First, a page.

If the next sample is less than the peak register 54 and the peak flag is set (step 184, FIG. 5B) this is considered as the start of a valley region. At this point, the peak flag is cleared (step 186). The next step 188 is to store the smaller sample value in negative peak register 55. A valley counter or timer 57 associated with memory 52 is cleared and a debounce register 59 is set or loaded with the value of 12. The debounce register effectively acts as a filter allowing subsequent digital sample values below the peak to continue to be stored into sequential memory 50 until 12 consecutive torque values are found that are less than the peak. Electrical noise or other factors may create a small number of decreasing sample values and, thus, the debounce operation and valley timer are used to disregard such occurrences as true valleys.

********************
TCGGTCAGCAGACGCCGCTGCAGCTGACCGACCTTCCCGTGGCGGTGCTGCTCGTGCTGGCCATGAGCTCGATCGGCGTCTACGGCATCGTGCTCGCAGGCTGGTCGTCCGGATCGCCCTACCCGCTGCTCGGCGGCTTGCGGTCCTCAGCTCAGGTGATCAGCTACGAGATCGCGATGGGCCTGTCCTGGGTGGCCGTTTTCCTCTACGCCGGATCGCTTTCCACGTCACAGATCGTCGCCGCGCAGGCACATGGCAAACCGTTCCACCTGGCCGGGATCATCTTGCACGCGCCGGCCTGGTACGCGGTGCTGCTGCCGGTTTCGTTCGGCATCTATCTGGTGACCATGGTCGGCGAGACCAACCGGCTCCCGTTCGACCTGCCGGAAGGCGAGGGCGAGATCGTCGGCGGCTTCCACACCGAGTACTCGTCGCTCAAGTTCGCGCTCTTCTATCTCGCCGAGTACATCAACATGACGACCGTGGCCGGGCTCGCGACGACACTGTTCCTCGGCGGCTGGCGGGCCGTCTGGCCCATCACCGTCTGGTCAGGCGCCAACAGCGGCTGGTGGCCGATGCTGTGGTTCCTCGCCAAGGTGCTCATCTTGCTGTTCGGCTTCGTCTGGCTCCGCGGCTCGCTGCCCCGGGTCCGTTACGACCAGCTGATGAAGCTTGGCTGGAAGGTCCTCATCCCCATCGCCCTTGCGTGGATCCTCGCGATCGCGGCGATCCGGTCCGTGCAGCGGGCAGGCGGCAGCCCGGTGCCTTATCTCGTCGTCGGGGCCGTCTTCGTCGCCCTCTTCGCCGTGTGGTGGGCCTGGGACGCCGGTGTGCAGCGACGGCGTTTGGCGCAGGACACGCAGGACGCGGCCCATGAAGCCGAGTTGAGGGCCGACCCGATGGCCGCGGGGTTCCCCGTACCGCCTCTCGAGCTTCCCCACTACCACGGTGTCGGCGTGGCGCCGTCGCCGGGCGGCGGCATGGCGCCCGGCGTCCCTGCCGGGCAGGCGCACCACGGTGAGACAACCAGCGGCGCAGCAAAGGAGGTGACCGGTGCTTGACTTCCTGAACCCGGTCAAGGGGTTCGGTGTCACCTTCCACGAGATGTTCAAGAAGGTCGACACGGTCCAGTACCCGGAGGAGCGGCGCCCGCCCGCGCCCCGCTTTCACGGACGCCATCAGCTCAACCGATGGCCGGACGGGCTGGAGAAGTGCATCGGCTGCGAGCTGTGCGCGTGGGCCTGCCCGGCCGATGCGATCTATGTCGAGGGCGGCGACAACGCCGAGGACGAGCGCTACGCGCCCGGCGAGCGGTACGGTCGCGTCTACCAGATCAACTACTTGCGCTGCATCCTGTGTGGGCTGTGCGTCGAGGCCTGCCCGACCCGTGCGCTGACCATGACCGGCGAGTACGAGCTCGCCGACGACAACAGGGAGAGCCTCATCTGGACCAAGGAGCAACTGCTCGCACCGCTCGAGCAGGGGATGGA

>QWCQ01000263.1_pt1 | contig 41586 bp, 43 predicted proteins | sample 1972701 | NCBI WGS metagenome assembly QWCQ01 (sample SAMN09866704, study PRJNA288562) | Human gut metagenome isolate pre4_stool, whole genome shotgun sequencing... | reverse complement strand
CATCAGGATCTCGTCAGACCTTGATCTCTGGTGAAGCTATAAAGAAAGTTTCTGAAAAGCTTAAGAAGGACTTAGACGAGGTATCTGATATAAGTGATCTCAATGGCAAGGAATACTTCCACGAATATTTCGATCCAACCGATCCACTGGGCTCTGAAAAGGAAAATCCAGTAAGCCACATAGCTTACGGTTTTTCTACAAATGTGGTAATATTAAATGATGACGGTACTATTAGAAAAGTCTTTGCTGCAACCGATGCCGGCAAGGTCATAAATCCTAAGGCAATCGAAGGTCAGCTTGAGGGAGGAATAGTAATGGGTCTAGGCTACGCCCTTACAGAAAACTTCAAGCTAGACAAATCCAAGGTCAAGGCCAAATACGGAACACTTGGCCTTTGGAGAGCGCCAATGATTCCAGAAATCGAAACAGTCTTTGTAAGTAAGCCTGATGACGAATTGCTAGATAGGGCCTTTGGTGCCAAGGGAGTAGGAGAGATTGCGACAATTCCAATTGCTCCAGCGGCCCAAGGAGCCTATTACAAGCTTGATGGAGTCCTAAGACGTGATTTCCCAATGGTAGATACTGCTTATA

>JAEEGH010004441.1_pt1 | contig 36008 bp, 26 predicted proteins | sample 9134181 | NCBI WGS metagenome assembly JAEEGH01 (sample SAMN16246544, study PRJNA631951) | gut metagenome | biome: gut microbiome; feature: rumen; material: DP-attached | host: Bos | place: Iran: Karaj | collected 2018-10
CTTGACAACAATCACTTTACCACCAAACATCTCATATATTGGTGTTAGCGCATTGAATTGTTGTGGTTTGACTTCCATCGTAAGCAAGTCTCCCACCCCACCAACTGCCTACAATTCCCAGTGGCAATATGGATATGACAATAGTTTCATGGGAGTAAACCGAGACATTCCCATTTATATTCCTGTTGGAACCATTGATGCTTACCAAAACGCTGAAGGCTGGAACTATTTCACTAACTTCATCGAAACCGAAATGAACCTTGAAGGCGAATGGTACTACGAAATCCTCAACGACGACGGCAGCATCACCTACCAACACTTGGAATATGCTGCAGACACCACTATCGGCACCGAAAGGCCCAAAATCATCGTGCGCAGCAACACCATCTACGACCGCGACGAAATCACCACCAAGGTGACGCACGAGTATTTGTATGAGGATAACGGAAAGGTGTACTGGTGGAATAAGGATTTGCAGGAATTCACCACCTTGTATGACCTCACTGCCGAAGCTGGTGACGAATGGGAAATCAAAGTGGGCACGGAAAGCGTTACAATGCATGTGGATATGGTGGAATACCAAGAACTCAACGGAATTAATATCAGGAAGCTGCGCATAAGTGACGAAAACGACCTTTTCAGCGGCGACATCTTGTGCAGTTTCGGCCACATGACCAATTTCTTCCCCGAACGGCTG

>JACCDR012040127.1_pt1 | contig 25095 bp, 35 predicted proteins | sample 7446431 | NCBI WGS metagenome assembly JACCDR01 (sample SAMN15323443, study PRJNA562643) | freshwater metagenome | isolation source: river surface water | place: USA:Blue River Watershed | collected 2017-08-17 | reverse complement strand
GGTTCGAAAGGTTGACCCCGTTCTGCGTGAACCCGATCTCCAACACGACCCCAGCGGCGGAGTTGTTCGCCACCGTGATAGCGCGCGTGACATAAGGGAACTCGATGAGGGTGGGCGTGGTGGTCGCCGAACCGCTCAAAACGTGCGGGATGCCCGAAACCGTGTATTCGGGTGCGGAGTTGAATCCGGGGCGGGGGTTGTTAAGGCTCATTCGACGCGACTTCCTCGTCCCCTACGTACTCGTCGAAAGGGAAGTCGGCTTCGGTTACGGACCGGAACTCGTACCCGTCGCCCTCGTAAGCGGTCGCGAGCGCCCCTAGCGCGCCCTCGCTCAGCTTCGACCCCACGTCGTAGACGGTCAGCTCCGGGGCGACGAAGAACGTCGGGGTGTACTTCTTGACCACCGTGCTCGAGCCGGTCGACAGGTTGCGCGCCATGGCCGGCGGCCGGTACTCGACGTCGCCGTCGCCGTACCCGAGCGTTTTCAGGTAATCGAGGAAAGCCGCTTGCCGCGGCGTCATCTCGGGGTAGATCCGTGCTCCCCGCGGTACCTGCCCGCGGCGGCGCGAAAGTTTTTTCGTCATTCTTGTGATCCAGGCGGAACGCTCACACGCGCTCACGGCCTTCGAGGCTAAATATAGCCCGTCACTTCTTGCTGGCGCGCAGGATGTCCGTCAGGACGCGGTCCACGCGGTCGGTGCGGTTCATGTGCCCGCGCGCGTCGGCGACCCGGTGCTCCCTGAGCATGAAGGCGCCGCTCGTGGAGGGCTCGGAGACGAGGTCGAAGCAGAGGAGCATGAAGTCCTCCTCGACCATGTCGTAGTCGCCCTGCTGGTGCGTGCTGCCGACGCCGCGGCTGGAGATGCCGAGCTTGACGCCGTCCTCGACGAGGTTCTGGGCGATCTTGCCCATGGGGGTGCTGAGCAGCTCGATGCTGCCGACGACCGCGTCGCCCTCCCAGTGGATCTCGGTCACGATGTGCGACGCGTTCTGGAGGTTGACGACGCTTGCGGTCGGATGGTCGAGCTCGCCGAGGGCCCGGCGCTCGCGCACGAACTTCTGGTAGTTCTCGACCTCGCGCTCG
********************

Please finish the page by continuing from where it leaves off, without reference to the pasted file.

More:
In step 190 a test is made to determine whether the next torque value (less than the peak) is less than the previous negative peak stored in negative peak register 55. If so, that torque replaces the previous contents of negative peak register 55. In either event, the debounce register is decremented in step 194 and a test is made in step 196 to determine whether the contents of the debounce register is less than zero. If the debounce register has not been fully decremented the torque values are also stored in sequential memory 50 (step 170). However, once the debounce register has been decremented to zero then the digital samples less than the peak will not be stored in sequential memory 50. Valley timer 57 is incremented and the debounce register is cleared (step 198). The purpose of the valley time counter is to determine the length of time that the torque curve is in a valley region; i.e. samples having values less than the previously generated peak value.